NGC 7331

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NGC 7331
NGC 7331 - Peris.jpg
Taken by Vicent Peris using the 3.5 meter telescope at the Calar Alto Observatory in southern Spain.
Observation data (J2000 epoch)
Constellation Pegasus
Right ascension 22h 37m 04.1s[1]
Declination +34° 24′ 56″[1]
Redshift 816 ± 1 km/s[1]
Distance 40 ± 3 Mly (12.2 ± 1.0 Mpc)[2]
Type SA(s)b[1]
Apparent dimensions (V) 10′.5 × 3′.7[1]
Apparent magnitude (V) +10.4[1]
Other designations
UGC 12113, PGC 69327,[1] Caldwell 30
See also: Galaxy, List of galaxies

NGC 7331 (also known as Caldwell 30) is a spiral galaxy about 40 megalight-years (12 Mpc) away in the constellation Pegasus. It was discovered by William Herschel in 1784.[3] NGC 7331 is the brightest member of the NGC 7331 Group of galaxies.

The galaxy is similar in size and structure to the galaxy we inhabit, and is often referred to as "the Milky Way's twin",[4] although recent discoveries regarding the structure of the Milky Way may call this similarity into doubt.[5]

Retrograde bulge[edit]

In spiral galaxies the central bulge typically co-rotates with the disk but the bulge in the galaxy NGC 7331 is rotating in the opposite direction to the rest of the disk.[6] The current bulge may have formed from infalling material, however if it has been there since the formation of the galaxy then it would be difficult to explain how such a situation arose.

NGC 7331 spiral galaxy. 24 inch telescope on Mt. Lemmon, AZ. Courtesy of Joseph D. Schulman.

Supernova[edit]

SN 1959D, a Type IIL supernova,[7] is the only supernova that has been identified within NGC 7331.[1] The supernova was discovered by Milton Humason and H. S. Gates in a survey at Palomar Observatory.[8]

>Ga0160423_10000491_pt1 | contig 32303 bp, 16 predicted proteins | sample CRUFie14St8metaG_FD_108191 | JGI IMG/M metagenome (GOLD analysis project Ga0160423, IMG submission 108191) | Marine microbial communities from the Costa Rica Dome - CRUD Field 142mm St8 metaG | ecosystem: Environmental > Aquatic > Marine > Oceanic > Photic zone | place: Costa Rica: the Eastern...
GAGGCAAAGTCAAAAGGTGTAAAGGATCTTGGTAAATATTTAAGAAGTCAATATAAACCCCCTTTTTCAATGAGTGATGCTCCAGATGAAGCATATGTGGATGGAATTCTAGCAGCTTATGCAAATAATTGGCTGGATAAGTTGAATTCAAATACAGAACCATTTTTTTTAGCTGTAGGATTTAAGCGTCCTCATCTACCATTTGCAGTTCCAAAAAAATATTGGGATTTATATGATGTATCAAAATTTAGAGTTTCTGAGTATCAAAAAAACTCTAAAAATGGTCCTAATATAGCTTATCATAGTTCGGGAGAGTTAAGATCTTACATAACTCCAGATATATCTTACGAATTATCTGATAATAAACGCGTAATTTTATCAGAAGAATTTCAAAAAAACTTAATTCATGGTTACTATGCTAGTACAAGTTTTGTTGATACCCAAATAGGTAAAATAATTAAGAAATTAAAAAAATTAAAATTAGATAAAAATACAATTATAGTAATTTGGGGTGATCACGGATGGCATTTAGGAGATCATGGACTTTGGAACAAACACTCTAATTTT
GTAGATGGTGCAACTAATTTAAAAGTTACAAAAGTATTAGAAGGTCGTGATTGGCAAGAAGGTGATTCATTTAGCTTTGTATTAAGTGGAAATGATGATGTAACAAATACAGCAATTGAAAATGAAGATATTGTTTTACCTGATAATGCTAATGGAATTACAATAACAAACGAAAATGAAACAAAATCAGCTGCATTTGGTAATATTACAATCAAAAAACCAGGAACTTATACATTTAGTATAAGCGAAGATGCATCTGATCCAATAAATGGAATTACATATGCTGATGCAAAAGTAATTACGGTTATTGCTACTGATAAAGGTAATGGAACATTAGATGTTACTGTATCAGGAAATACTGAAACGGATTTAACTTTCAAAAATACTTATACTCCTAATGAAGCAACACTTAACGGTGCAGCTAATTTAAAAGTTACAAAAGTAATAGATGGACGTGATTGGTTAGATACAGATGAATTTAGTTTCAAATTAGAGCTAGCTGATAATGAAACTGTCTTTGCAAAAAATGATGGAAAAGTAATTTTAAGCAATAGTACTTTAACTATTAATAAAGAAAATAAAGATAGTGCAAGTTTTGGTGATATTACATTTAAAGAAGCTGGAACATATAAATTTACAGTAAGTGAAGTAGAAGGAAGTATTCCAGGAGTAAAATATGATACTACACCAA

Possible 2014 Supernova [9]

See also[edit]

  • M94another galaxy with a prominent starburst ring
  • NGC 1512another galaxy with a prominent starburst ring

References[edit]

  1. ^ a b c d e f g h "NASA/IPAC Extragalactic Database". Results for NGC 7331. Retrieved 2006-11-10. 
  2. ^ Jensen, Joseph B.; Tonry, John L.; Barris, Brian J.; Thompson, Rodger I.; Liu, Michael C.; Rieke, Marcia J.; Ajhar, Edward A.; Blakeslee, John P. (February 2003). "Measuring Distances and Probing the Unresolved Stellar Populations of Galaxies Using Infrared Surface Brightness Fluctuations". Astrophysical Journal 583 (2): 712–726. arXiv:astro-ph/0210129. Bibcode:2003ApJ...583..712J. doi:10.1086/345430. 
  3. ^ The NGC/IC Project : NGC Discoverers List by Bob Erdmann.
  4. ^ "Seeing Double: Spitzer Captures Our Galaxy's Twin". Spitzer Space Telescope Newsroom. Spitzer Science Center. 2004-06-28. Retrieved 2008-04-24. [dead link]
  5. ^ "The Milky Way Has Only Two Spiral Arms". 2008-06-03. Retrieved 2008-06-04. 
  6. ^ A Counter-rotating Bulge in the Sb Galaxy NGC 7331 , F. Prada, C. Gutierrez, R.F. Peletier, C.D. McKeith, THE ASTROPHYSICAL JOURNAL, 463 :L9–L12, 1996 May 20
  7. ^ "NASA/IPAC Extragalactic Database". Results for SN 1959D. Retrieved 2006-11-10. 
  8. ^ M. L. Humason, H. S. Gates (1960). "The 1959 Palomar Supernova Search". Publications of the Astronomical Society of the Pacific 72: 208–209. Bibcode:1960PASP...72..208H. doi:10.1086/127513. 
  9. ^ "SN2014". 

External links[edit]

Coordinates: Sky map 22h 37m 04.1s, +34° 24′ 56″